A Sermon for The Eliot Church of Newton, UCC
August 9, 2015
Rev. Reebee Girash
Kings 2:10-12, 3:3-14
Then David slept with his ancestors, and was buried in the city of David.
The time that David reigned over Israel was forty years; he reigned seven years in Hebron, and thirty-three years in Jerusalem.
So Solomon sat on the throne of his father David; and his kingdom was firmly established.
Solomon loved the Lord, walking in the statutes of his father David; only, he sacrificed and offered incense at the high places.
The king went to Gibeon to sacrifice there, for that was the principal high place; Solomon used to offer a thousand burnt offerings on that altar.
At Gibeon the Lord appeared to Solomon in a dream by night; and God said, "Ask what I should give you."
And Solomon said, "You have shown great and steadfast love to your servant my father David, because he walked before you in faithfulness, in righteousness, and in uprightness of heart toward you; and you have kept for him this great and steadfast love, and have given him a son to sit on his throne today.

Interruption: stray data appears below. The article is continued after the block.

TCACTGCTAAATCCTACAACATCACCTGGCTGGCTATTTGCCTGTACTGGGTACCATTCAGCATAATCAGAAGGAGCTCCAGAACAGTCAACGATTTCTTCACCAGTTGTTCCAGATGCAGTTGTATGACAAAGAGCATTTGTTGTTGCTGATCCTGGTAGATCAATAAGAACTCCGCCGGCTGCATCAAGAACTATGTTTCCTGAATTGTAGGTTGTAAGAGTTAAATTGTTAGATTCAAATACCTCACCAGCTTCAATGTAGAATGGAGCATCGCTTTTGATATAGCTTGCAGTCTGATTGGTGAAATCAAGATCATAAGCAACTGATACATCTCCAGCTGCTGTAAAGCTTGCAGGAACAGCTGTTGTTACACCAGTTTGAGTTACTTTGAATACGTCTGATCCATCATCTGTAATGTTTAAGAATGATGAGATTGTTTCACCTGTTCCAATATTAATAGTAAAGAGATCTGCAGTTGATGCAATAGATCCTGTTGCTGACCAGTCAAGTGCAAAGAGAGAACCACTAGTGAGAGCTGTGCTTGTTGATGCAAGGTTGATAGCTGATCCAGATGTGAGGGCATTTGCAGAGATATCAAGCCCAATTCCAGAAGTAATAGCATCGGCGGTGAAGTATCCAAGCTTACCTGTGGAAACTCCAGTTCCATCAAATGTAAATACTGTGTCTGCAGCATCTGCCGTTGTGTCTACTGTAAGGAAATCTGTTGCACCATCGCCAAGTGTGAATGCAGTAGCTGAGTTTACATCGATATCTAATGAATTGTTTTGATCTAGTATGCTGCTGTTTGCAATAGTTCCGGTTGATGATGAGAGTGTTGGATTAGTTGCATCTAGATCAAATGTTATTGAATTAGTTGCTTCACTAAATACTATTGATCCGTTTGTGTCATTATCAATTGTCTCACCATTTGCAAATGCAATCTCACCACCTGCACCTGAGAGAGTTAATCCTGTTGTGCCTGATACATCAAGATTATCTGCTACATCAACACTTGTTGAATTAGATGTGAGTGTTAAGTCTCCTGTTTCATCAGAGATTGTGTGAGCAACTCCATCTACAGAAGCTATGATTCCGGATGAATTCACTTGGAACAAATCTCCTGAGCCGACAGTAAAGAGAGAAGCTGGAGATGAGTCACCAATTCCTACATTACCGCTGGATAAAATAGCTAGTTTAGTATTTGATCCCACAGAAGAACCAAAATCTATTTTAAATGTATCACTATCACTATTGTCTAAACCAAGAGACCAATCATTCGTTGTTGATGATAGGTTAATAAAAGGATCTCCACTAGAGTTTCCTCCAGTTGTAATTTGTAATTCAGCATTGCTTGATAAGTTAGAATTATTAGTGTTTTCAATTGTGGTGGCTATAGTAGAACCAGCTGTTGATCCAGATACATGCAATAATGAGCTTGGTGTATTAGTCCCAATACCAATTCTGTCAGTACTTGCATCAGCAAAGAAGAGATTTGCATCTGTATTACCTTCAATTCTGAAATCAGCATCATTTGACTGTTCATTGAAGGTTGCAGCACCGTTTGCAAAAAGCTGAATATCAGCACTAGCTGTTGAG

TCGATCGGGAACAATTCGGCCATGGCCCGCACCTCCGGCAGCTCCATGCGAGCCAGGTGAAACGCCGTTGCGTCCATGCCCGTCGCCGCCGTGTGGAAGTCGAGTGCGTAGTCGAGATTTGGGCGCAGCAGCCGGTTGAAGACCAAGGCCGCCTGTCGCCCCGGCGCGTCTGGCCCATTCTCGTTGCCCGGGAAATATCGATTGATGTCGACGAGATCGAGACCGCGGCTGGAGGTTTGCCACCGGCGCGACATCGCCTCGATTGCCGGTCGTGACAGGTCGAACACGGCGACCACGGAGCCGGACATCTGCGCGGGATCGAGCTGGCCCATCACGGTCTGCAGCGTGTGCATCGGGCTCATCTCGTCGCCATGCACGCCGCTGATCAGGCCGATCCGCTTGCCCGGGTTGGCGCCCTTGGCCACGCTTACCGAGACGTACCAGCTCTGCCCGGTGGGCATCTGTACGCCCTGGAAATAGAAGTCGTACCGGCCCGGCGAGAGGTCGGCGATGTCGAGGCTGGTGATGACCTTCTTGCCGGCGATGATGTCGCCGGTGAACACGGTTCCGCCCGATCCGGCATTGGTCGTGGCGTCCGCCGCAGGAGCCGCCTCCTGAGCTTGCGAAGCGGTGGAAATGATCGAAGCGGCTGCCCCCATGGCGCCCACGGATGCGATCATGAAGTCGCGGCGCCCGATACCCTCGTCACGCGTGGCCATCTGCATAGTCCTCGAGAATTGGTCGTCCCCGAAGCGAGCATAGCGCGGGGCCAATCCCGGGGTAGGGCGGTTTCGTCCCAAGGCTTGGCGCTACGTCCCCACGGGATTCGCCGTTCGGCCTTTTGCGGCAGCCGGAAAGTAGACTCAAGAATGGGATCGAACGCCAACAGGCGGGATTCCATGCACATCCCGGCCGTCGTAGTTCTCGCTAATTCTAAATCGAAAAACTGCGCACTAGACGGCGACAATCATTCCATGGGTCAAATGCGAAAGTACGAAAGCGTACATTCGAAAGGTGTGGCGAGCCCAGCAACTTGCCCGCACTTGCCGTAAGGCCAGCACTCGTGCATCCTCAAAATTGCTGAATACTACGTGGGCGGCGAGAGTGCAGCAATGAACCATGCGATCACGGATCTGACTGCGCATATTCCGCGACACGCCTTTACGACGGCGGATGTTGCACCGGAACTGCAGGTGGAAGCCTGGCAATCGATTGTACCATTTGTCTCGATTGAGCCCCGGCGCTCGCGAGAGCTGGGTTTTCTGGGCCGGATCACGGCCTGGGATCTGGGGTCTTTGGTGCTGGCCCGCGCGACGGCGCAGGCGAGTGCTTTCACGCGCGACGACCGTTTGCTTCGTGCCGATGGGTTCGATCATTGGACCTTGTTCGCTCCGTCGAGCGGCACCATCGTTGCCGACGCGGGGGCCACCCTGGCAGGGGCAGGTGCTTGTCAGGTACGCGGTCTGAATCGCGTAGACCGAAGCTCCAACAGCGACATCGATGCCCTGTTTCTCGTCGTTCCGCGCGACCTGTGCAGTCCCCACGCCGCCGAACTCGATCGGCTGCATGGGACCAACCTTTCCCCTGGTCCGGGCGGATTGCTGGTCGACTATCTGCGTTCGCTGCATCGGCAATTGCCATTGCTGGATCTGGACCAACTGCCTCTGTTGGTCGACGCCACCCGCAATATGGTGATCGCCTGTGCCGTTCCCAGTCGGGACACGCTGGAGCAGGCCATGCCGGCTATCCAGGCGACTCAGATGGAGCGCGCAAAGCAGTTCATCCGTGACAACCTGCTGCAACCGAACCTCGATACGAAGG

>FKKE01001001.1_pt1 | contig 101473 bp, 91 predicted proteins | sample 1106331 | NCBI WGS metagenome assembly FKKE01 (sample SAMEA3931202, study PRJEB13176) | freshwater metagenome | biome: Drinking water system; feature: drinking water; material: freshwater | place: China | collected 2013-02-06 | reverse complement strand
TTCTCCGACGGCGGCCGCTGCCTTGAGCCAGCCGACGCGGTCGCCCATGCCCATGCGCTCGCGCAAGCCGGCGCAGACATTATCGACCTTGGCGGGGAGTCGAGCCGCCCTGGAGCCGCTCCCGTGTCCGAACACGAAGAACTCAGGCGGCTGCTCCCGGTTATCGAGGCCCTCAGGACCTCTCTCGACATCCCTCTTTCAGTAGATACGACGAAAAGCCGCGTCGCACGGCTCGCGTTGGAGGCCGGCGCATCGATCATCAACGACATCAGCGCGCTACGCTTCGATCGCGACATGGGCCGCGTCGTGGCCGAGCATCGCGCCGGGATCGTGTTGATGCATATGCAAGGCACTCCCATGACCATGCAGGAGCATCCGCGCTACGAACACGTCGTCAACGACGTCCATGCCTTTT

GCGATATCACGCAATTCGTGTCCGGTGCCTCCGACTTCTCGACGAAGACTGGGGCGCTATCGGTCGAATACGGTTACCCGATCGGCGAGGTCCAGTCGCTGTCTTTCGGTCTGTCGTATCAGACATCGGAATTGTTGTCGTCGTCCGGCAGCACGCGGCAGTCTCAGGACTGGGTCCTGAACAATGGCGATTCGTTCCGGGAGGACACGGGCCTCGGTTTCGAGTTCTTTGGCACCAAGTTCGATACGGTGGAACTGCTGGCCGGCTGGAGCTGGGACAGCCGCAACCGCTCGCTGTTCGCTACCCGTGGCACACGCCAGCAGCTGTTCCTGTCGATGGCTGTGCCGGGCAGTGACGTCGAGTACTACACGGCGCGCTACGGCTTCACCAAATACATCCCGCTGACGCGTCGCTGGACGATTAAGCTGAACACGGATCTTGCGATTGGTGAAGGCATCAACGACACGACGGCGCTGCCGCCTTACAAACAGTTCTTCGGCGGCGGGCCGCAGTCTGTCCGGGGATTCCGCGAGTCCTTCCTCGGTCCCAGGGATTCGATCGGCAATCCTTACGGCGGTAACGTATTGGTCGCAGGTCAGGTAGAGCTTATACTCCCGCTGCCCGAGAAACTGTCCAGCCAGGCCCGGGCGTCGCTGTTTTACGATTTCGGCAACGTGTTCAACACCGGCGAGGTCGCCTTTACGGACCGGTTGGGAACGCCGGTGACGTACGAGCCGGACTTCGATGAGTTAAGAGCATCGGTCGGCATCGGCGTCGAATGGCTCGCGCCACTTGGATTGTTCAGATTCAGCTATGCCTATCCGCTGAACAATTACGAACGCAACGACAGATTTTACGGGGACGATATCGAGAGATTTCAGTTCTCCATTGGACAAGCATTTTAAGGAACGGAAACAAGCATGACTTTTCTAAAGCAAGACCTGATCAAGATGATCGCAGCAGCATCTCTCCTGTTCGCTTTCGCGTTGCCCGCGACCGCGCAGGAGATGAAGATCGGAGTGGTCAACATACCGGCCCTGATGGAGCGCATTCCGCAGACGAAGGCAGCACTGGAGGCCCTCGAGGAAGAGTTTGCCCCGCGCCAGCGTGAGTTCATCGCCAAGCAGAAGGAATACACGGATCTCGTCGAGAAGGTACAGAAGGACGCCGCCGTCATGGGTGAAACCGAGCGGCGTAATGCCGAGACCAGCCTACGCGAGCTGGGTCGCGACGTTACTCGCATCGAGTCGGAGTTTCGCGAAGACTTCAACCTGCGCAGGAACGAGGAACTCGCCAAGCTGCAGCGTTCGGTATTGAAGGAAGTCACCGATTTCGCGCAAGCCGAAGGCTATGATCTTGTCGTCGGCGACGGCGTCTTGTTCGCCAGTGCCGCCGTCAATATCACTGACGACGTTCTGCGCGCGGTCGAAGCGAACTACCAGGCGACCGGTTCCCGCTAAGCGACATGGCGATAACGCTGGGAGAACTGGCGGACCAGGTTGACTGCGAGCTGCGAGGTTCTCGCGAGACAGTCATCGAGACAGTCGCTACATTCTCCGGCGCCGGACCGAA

And now, O Lord my God, you have made your servant king in place of my father David, although I am only a little child; I do not know how to go out or come in.
And your servant is in the midst of the people whom you have chosen, a great people, so numerous they cannot be numbered or counted.
Give your servant therefore an understanding mind to govern your people, able to discern between good and evil; for who can govern this your great people?"
It pleased the Lord that Solomon had asked this.
God said to him, "Because you have asked this, and have not asked for yourself long life or riches, or for the life of your enemies, but have asked for yourself understanding to discern what is right,
I now do according to your word. Indeed I give you a wise and discerning mind; no one like you has been before you and no one like you shall arise after you.
I give you also what you have not asked, both riches and honor all your life; no other king shall compare with you.
If you will walk in my ways, keeping my statutes and my commandments, as your father David walked, then I will lengthen your life."